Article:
Max slope angle
30-45 Degrees
Primary aspect
East facing
Vertical descent
5,000.00 ft (1,524.00 m)
6.00 mi (9.66 km)
Please respect the outdoors by practicing Leave No Trace. Learn more about how to apply the principles of Leave No Trace on your next outdoor adventure here.

While the Missions are even more burly in winter than they are in summer, East Saint Mary's remains a relatively safe way to get up into the high country. From the ESM ridgeline, you can get beautiful open turns in the No Fish Drainage, access the coveted West Couloir of Grey Wolf, ski some of the steep lines off the ESM summit, or access even deeper into the range. No matter what you choose, ESM ridge is a great tour, though it is an extremely steep approach and is not suitable for beginners unless they're absurdly strong and good at combat skiing.


The Basics

  • Seasonality/Snow: ESM has a ton of gain, so the upper mountain catches and keeps snow far later than the lower section. It can be skied from December to May, maybe later depending on snowpack. Be careful in the Missions, there isn't any avalanche forecasting for this region, though there is a SNOTEL site up the North Fork of the Jocko River that provides some intel for those who know how to read it.

  • Route Add-ons:

    • You can link this ridge up with the West Couloir of Grey Wolf if the stability is there or ski off the summit of ESM.

  • Number of Days: Most will do this in a day, though there's gorgeous camping near No Fish Lake (for which you will need an additional permit).

  • Navigation: Bring a map and/or a GPS, this area can be prone to whiteout in the winter.

  • The Drive: In the winter, plan to approach from St. Ignatius, the eastern road isn't plowed. In the middle of winter, this road can be treacherous and unplowed, so make sure you've got a car that can handle the conditions and don't push it too hard.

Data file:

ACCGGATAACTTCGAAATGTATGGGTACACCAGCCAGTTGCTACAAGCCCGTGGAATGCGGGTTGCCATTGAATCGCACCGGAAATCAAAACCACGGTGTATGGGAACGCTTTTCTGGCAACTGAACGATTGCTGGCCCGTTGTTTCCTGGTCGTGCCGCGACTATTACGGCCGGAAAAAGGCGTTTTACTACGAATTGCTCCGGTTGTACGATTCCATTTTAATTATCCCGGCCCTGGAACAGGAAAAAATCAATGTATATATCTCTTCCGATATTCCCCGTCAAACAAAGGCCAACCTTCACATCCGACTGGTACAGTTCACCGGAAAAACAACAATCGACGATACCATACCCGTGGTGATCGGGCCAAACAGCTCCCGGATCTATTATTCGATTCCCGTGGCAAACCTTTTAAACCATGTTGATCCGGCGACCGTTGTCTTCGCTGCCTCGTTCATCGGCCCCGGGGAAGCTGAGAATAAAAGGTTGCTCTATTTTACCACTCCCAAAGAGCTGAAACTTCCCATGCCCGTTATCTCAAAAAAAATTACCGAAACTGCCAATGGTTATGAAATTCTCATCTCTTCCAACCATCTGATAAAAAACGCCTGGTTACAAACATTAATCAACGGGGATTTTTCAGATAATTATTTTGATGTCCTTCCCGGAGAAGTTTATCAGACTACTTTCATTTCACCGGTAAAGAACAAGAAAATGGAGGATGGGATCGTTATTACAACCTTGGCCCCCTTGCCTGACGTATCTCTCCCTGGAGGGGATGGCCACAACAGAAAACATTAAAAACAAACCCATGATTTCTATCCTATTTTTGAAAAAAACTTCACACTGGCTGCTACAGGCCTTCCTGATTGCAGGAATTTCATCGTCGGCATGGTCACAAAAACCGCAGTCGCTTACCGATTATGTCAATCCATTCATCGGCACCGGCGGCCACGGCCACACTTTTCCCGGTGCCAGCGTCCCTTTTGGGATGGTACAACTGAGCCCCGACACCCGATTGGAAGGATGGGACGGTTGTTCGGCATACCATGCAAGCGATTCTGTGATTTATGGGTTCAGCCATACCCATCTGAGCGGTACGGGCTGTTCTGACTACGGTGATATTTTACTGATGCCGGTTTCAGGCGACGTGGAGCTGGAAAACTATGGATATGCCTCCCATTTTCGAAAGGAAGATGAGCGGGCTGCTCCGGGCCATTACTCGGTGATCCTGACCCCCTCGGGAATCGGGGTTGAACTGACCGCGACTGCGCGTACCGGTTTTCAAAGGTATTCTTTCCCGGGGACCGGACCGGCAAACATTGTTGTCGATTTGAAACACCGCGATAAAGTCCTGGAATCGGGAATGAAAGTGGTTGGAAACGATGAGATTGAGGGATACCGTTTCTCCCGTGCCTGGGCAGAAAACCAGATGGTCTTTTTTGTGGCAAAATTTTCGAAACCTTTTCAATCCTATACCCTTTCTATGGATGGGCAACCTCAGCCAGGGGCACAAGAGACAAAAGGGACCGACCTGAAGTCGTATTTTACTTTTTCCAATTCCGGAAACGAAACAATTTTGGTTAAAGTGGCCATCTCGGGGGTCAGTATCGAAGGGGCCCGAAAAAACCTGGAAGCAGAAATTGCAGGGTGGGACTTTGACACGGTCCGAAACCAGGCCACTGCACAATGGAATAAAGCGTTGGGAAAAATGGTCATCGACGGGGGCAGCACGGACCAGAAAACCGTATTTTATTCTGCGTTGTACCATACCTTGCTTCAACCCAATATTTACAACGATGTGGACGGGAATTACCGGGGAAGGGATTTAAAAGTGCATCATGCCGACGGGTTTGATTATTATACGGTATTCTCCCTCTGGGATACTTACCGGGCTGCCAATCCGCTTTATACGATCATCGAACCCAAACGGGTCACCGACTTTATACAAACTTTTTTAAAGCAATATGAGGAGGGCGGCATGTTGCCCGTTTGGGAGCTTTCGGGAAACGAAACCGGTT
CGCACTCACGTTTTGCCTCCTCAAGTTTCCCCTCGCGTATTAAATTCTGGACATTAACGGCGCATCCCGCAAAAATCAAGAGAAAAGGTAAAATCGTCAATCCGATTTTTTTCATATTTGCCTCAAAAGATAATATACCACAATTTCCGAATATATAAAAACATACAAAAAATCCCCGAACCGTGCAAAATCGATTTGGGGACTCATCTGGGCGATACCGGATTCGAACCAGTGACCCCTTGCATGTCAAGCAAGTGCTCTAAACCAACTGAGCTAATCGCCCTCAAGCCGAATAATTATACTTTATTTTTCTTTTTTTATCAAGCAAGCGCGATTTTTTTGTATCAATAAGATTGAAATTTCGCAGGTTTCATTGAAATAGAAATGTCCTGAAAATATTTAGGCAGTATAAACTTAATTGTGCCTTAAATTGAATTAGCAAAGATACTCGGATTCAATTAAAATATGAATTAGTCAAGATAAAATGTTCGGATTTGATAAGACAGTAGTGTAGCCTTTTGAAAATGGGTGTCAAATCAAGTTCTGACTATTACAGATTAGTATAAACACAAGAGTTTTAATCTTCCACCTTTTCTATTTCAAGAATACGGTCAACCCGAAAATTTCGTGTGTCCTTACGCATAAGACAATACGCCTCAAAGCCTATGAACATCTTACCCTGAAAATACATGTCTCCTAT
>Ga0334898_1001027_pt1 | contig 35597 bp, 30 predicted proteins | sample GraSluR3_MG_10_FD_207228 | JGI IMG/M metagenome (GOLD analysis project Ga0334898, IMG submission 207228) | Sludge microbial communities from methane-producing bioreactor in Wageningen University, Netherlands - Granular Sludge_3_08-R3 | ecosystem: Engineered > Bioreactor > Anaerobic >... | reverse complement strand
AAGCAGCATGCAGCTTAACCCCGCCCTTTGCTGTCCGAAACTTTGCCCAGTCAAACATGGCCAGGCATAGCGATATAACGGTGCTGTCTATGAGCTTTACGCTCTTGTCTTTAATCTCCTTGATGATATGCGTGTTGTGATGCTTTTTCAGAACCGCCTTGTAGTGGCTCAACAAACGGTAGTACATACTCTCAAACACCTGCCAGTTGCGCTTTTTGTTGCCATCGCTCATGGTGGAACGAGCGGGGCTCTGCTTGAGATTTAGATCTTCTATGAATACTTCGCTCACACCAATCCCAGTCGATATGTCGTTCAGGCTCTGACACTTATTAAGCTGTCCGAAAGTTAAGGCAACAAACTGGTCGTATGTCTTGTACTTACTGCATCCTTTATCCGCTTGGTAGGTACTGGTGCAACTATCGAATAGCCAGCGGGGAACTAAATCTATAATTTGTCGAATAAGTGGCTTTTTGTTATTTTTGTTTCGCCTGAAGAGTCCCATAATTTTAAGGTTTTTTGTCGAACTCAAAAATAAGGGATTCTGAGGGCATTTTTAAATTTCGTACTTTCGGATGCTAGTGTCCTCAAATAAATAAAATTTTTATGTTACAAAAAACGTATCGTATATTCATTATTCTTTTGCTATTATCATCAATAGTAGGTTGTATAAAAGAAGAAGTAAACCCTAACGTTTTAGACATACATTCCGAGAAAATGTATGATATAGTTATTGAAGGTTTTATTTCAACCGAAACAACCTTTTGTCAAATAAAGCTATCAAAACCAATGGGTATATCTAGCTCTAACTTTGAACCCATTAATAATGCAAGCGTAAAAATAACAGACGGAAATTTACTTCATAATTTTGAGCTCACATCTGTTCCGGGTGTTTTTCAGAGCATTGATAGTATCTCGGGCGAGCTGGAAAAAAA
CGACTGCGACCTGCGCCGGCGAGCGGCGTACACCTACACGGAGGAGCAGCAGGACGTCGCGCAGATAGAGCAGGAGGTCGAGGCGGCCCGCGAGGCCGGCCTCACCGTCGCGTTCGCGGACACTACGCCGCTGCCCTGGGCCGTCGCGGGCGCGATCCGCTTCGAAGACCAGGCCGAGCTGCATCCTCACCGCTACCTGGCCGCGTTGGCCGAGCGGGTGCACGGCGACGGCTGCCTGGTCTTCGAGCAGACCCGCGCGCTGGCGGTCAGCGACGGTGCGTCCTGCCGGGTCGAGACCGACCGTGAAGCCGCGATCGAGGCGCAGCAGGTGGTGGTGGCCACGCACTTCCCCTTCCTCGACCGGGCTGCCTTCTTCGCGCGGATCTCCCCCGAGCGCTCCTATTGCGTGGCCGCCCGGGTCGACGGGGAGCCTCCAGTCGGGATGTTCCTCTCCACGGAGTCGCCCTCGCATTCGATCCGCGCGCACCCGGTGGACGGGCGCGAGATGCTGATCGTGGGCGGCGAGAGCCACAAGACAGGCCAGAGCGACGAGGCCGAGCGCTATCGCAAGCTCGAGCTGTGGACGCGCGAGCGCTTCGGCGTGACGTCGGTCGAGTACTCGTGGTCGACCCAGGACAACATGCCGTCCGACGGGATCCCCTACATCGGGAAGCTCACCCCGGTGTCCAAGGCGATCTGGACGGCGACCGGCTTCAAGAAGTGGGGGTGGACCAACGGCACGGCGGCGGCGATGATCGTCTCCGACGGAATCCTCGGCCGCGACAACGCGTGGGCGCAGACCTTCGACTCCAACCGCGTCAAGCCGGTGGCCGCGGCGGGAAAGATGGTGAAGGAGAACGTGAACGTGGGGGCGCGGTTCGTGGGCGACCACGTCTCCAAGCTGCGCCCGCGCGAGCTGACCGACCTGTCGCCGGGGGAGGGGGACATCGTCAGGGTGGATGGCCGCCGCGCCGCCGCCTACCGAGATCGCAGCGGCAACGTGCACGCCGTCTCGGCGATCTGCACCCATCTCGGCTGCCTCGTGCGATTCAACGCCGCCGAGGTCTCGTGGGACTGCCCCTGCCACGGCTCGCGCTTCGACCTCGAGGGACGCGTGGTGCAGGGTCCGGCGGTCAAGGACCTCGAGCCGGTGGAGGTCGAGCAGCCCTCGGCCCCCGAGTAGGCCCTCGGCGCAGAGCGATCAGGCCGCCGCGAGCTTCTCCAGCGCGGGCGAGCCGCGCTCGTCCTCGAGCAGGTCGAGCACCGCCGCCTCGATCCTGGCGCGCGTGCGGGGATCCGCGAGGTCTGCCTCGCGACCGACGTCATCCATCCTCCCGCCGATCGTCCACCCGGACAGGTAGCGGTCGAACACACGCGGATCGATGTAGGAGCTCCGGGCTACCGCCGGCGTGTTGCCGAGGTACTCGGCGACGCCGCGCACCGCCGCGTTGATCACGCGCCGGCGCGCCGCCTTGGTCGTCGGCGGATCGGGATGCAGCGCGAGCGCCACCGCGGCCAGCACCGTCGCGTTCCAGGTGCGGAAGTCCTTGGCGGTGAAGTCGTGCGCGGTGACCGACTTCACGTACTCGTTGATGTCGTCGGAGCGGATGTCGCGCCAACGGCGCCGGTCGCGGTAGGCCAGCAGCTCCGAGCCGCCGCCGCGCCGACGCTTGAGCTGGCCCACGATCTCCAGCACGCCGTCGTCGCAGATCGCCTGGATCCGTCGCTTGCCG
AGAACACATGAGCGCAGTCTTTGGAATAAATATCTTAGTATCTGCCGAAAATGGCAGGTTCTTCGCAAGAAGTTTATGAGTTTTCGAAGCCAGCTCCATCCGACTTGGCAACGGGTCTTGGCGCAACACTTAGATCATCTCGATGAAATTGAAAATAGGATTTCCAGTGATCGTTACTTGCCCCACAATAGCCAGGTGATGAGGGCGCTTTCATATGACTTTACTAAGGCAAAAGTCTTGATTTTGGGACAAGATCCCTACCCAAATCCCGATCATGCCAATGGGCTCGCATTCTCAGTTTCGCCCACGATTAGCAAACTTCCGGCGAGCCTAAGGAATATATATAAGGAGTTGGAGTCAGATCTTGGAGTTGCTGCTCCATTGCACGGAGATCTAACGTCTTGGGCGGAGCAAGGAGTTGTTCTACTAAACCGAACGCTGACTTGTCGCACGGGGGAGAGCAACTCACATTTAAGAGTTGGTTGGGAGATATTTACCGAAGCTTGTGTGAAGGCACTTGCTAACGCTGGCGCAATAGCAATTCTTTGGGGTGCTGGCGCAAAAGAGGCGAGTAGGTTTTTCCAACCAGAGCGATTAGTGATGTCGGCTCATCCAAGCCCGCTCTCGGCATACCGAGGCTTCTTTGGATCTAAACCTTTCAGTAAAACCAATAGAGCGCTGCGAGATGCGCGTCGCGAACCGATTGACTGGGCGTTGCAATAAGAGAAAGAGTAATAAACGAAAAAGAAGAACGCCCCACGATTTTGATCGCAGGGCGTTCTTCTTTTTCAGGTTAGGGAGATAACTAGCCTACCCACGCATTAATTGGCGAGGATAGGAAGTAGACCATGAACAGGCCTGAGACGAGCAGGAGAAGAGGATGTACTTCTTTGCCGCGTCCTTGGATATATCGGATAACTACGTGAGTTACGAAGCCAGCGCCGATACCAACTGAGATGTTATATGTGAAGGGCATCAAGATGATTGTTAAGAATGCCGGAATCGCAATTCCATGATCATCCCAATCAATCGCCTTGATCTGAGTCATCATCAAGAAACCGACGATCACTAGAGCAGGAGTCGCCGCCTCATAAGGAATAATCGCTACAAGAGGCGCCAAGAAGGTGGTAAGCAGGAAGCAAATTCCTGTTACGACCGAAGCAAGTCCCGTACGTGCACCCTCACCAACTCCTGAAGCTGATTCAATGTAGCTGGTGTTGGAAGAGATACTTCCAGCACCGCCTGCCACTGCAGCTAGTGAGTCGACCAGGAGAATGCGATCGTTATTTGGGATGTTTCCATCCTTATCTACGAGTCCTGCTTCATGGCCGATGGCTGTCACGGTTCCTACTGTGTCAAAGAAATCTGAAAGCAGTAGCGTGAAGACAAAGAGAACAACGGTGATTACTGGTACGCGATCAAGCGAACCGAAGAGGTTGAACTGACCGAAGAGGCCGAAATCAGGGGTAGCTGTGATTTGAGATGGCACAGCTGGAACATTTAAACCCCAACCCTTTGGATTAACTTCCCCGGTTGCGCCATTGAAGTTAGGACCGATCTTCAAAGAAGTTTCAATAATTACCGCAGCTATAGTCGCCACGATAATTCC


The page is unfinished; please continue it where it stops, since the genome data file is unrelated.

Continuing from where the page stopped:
• Permitting: This route is entirely on the Flathead Reservation and is permitted by the Confederated Salish and Kootenai Tribes. You will need a Tribal Conservation Permit, which as of Summer 2022, costs $80 for three days or $100 for the year and can be purchased at some outdoor retailers in Missoula or online through the State of Montana Hunting/Permitting Portal - The tribes levy this permit to ensure that they are able to maintain the cultural, ecological, and economic value of their land. Purchase this permit, it's enforced.

  • Bears: The Missions have a healthy grizzly population. Do not visit without knowing how to behave around grizzly bears. From April on you should be carrying bear spray.



  • The must-have avalanche safety gear: beacon, shovel, probe, and the know-how to use it!

  • A good pack for a day with a high potential for booting.

  • Traction: This is your call for this route and totally depends on the snowpack and your comfort on variable snow.

    • Gear to consider:

      • Ski crampons: you'll likely want these.

      • You may want boot crampons + lightweight ice axe and/or BD Whippet.

  • Radios: Radios are becoming more and more common in the backcountry skiing world, as they dramatically improve communication and safety.

  • Navigation: Bring a GPS, this area can be prone to whiteout.